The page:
As stated by the ACGIH, “any remediation plan attempt that does not include long-term plans to maintain systems and prevent recurrence is short-sighted and destined to fail. There is no one-time, complete “cure" to microbial contamination within structures. Rather, continued oversight and attention to conditions that may allow microbial growth must become an integral part of the control plan." Once remediation efforts have been conducted, three basic strategies should be implemented: (a) routine surveillance inspections and prompt response to problems, (b) adequate preventative maintenance of the building structure, as well as, HVAC and plumbing systems, and (c) adequate housekeeping including an emphasis on proper and routine cleaning.
The EPA recommends that the Relative Humidity (RH) levels in the living spaces are maintained between 30% - 50%. Relative Humidity levels that exceed 50% can influence dormant mold to grow or may promote favorable conditions for new mold growth. It is further recommended that RH levels do not go below 30% as that may cause an uncomfortable living environment.
Indoor temperatures also are a factor that is considered for mold growth. When temperatures exceed 85° F or 29.5° C mold can start to flourish. Mold growth is slower at colder temperatures and at 32° F or 0° C mold colonies will go dormant. If temperatures and RH are not controlled, dew points (condensation) can be reached. This will allow moisture to be present on or under surfaces which can cause the start of mold. For example if an indoor temperature in a room is 80° F, the RH is 75% and the outdoor temperature is 45° F, the exterior walls may achieve dew point and start to sweat. This example can also be reversed. If the outdoor temperature is 90° F, the RH is 70% and the indoor temperature is 60° F, the same occurrence can happen. It is recommended as a guideline by American Society of Heating, Refrigerating and Air Conditioning Engineers (ASHRAE) that indoor temperatures in the winter months are maintained between 68° F -75° F (20° C - 24° C). During the summer months it is recommended as a guideline that indoor temperatures are maintained between 73° F - 79° F (23° C - 26° C).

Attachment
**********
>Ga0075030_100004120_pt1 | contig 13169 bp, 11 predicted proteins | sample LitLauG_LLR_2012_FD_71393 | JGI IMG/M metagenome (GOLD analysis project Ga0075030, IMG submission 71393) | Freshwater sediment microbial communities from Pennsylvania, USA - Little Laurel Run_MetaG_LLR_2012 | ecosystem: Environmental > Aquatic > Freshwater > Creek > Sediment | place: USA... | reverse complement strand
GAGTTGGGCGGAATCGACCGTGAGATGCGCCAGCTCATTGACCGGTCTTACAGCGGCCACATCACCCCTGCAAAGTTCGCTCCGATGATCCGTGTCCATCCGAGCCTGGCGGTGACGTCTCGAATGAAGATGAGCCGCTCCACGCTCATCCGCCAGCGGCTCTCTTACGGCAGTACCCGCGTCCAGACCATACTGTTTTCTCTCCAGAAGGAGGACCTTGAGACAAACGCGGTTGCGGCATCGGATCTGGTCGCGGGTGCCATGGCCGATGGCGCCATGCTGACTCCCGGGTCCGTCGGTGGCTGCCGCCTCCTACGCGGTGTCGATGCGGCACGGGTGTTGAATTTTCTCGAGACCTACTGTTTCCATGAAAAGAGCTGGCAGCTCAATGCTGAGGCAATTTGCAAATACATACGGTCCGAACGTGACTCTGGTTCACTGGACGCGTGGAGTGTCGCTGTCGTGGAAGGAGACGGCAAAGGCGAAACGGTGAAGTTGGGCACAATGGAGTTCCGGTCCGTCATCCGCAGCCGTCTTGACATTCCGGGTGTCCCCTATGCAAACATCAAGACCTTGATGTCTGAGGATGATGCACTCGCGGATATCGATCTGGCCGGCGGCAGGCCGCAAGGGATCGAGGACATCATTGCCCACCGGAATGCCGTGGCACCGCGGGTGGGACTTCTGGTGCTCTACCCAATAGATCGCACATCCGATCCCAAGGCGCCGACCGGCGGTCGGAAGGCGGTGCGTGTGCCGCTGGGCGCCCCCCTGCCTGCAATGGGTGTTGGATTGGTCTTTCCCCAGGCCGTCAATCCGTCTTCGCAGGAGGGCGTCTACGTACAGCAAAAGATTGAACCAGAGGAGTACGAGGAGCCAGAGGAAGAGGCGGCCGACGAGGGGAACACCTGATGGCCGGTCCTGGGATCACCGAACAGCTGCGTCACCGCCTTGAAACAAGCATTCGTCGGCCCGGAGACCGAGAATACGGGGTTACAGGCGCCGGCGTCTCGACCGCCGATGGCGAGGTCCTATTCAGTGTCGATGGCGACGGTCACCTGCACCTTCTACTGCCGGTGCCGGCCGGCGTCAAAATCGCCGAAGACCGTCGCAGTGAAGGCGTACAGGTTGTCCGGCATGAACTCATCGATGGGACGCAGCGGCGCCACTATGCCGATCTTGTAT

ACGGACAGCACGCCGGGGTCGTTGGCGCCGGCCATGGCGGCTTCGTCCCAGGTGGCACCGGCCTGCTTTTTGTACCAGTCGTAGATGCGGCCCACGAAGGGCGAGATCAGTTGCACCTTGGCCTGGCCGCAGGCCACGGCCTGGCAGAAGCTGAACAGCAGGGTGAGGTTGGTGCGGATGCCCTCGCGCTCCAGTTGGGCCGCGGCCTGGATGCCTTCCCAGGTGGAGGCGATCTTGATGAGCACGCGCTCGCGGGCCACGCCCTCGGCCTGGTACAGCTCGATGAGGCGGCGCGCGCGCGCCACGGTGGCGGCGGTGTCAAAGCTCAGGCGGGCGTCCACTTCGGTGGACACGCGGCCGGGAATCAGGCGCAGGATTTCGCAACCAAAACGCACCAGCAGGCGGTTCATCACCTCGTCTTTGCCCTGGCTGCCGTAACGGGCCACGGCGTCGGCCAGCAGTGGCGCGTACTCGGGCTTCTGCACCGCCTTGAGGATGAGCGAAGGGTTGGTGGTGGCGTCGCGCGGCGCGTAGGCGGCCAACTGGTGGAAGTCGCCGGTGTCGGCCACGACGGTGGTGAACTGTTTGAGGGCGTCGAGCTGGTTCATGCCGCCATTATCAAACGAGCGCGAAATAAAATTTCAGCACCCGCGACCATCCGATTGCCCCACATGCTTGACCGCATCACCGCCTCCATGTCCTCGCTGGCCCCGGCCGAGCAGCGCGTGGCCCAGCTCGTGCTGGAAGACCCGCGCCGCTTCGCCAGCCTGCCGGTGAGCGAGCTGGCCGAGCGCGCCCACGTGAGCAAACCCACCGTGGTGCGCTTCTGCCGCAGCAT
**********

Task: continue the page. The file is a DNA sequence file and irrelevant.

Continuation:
It is important to note that the cause of any mold growth needs to be identified, corrected and the mold/mold contaminated materials be appropriately cleaned or removed. IICRC S520 Standard and Reference Guide for Professional Mold Remediation states the use of detergents, antimicrobials, Ozone, heat treatment or other biological controls used in killing mold as a stand-alone method, has not been shown to eliminate the contaminants nor their potential allergenic or toxigenic properties.